Methods and analysis Major electronic databases (MEDLINE, Embase, Cochrane Library, Scopus, AMED, BIOSIS, CINAHL and PsycINFO) will be searched for multi-dose randomised-trials examining the comparative effectiveness of opioid versus opioid-free analgesia after surgical discharge. Studies published from January 1990 to July 2019 will be targeted, with no language restrictions. The search will be re-run before manuscript submission to include most recent literature. We will consider studies involving patients undergoing minor and major surgery. Teams of reviewers will, independently and in duplicate, assess eligibility, extract data and evaluate risk of bias. Our main outcomes of interest are pain intensity and postoperative vomiting. Study results will be pooled using random effects models. When trials report outcomes for a common domain (eg, pain intensity) using different scales, we will convert effect sizes to a common standard metric (eg, Visual Analogue Scale). Minimally important clinical differences reported in previous literature will be considered when interpreting results. Subgroup analyses defined a priori will be conducted to explore heterogeneity. Risk of bias will be assessed according to the Cochrane Collaboration's Risk of Bias Tool 2.0. The quality of evidence for all outcomes will be evaluated using the GRADE rating system.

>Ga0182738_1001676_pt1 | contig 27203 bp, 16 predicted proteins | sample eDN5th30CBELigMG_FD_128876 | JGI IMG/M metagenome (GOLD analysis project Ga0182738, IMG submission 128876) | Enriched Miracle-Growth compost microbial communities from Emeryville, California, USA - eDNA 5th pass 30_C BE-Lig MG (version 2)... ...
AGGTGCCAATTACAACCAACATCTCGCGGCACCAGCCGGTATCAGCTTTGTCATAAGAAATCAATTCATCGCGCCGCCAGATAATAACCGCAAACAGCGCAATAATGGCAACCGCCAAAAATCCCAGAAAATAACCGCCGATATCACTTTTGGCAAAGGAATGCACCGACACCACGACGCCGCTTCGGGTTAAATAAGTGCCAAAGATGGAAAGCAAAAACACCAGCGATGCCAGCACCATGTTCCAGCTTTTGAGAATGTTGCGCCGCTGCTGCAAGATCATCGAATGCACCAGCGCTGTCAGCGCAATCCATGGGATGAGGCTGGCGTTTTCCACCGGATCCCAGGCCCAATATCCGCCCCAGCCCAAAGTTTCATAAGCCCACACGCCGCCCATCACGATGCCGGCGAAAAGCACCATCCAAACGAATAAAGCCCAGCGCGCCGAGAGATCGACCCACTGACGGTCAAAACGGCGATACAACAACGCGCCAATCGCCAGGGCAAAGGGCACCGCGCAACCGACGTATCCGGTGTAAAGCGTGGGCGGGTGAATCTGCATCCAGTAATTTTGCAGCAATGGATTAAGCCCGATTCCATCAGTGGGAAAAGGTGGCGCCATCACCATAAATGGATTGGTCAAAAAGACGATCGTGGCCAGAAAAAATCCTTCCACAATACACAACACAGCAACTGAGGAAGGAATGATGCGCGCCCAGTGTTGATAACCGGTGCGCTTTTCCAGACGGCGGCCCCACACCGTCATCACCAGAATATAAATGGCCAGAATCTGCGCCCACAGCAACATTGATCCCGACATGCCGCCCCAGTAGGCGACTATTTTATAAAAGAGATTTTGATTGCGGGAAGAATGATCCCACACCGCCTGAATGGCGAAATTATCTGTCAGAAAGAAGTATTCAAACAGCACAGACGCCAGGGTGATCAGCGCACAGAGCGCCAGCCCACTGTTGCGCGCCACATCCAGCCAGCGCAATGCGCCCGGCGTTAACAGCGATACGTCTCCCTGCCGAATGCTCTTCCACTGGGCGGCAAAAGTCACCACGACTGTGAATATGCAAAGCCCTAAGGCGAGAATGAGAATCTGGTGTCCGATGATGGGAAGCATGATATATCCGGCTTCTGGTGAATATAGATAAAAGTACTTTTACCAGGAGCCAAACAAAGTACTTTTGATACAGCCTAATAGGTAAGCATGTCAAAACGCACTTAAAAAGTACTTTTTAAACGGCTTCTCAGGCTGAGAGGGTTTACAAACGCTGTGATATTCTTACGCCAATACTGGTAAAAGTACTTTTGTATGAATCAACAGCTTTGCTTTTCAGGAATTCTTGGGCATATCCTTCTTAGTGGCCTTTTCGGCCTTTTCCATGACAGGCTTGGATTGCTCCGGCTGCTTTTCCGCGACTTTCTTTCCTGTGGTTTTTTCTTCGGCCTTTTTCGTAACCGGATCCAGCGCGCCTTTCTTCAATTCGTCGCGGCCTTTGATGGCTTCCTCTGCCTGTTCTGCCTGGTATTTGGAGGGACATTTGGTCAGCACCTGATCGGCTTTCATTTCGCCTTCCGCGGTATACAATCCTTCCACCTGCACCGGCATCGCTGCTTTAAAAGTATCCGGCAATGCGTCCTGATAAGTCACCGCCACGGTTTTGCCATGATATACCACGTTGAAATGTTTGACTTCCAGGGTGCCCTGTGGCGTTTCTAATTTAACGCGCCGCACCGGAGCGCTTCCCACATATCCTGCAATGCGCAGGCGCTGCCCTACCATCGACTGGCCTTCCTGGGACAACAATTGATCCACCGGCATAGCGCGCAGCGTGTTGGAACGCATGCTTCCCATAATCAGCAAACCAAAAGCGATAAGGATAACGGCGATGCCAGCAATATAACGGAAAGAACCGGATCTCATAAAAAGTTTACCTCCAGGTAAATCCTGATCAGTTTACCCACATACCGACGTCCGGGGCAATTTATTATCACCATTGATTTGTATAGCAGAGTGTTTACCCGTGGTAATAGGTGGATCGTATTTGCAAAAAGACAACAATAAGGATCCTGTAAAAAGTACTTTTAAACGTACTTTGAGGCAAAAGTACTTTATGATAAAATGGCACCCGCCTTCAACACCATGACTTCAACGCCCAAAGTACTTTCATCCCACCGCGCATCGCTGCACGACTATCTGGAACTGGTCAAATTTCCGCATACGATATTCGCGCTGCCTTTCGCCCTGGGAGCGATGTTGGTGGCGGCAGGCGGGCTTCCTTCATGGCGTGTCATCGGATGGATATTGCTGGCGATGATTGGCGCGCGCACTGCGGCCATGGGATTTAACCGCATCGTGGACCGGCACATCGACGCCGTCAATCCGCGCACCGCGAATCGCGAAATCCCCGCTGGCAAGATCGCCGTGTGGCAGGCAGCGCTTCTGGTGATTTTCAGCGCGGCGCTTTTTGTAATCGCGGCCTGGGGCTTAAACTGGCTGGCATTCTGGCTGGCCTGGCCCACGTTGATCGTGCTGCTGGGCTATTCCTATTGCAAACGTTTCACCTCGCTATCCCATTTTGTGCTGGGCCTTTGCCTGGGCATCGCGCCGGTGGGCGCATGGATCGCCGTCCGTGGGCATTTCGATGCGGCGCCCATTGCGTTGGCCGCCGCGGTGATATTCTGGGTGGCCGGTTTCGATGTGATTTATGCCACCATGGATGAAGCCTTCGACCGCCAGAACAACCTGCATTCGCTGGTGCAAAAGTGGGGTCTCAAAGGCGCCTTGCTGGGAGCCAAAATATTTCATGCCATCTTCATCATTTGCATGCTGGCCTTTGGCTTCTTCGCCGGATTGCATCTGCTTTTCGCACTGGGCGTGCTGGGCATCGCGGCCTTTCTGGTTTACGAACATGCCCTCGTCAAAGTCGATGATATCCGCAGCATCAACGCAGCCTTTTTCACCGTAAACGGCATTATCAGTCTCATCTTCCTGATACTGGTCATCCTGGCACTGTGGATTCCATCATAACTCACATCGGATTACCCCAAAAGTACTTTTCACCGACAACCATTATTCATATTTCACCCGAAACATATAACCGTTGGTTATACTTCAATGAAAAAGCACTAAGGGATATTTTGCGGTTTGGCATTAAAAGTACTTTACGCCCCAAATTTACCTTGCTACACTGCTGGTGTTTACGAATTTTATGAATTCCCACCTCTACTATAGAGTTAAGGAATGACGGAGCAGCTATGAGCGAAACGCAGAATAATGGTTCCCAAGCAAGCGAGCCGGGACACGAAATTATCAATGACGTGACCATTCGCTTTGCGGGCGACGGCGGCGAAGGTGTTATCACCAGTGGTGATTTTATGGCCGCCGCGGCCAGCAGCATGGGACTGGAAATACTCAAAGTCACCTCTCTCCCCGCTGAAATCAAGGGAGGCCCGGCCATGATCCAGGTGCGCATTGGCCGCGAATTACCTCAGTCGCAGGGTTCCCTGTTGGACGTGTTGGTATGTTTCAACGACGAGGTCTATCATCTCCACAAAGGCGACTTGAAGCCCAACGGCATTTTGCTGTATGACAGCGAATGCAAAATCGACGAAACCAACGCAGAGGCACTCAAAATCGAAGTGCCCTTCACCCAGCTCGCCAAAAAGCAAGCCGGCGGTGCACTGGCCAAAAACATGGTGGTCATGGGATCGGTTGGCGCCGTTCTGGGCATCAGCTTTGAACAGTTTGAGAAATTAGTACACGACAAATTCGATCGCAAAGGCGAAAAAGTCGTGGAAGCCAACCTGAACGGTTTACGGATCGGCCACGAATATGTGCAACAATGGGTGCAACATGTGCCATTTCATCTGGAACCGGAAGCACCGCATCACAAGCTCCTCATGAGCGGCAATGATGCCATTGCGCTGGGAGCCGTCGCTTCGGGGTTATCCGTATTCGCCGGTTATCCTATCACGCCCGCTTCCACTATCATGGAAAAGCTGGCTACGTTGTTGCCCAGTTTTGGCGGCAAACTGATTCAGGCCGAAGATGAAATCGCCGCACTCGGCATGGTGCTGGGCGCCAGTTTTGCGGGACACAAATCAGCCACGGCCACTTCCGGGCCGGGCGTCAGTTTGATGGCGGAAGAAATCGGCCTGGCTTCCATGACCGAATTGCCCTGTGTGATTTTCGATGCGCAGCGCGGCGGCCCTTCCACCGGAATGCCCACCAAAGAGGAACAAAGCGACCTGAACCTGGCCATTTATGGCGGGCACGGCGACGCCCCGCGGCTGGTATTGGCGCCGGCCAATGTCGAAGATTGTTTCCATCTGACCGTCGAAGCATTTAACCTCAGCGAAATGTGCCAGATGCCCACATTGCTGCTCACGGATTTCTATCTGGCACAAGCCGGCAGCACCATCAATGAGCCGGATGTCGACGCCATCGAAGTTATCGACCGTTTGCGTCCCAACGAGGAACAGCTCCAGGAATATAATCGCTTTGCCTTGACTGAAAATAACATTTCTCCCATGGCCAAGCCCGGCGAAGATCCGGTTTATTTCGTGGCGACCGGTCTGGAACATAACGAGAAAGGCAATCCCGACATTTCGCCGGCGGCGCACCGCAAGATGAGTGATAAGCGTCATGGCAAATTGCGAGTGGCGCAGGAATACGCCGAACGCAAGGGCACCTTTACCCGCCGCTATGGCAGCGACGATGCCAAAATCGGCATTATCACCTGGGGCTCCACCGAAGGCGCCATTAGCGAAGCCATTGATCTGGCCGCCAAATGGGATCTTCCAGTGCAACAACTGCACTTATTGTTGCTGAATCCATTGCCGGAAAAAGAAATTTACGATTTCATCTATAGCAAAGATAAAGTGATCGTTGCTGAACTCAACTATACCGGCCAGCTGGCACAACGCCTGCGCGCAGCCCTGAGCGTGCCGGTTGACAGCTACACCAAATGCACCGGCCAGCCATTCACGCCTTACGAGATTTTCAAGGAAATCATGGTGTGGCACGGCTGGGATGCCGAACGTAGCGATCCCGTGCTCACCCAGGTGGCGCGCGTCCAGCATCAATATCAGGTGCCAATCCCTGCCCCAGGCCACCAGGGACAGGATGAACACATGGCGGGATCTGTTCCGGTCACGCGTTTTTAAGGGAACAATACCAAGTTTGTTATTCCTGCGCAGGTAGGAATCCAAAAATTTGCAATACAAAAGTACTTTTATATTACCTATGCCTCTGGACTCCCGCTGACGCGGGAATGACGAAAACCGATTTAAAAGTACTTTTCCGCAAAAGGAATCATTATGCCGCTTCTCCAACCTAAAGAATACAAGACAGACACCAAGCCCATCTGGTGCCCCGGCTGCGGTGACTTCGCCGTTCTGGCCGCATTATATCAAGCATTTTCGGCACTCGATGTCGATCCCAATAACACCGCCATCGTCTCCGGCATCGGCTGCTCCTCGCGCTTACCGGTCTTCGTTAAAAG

Ethics and dissemination Ethical approval is not required since this is a systematic review of published studies. Our results will be published in a peer-reviewed journal and presented at relevant conferences. Further knowledge dissemination will be sought via public and patient organisations focussed on pain and opioid-related harms.

  • surgery
  • pain management
  • adult surgery
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Strengths and limitations of this study

  • This will be the first systematic review to synthesise the evidence on the comparative effectiveness of opioid versus opioid-free analgesia after postoperative discharge.

  • This review will address a major knowledge gap that hinders the use of evidence-based prescribing as a strategy to mitigate postoperative opioid-related harms.

  • We will use robust statistical methods to meta-analyse data from randomised controlled trials, but these methods are not free from limitations when outcome reporting is heterogeneous.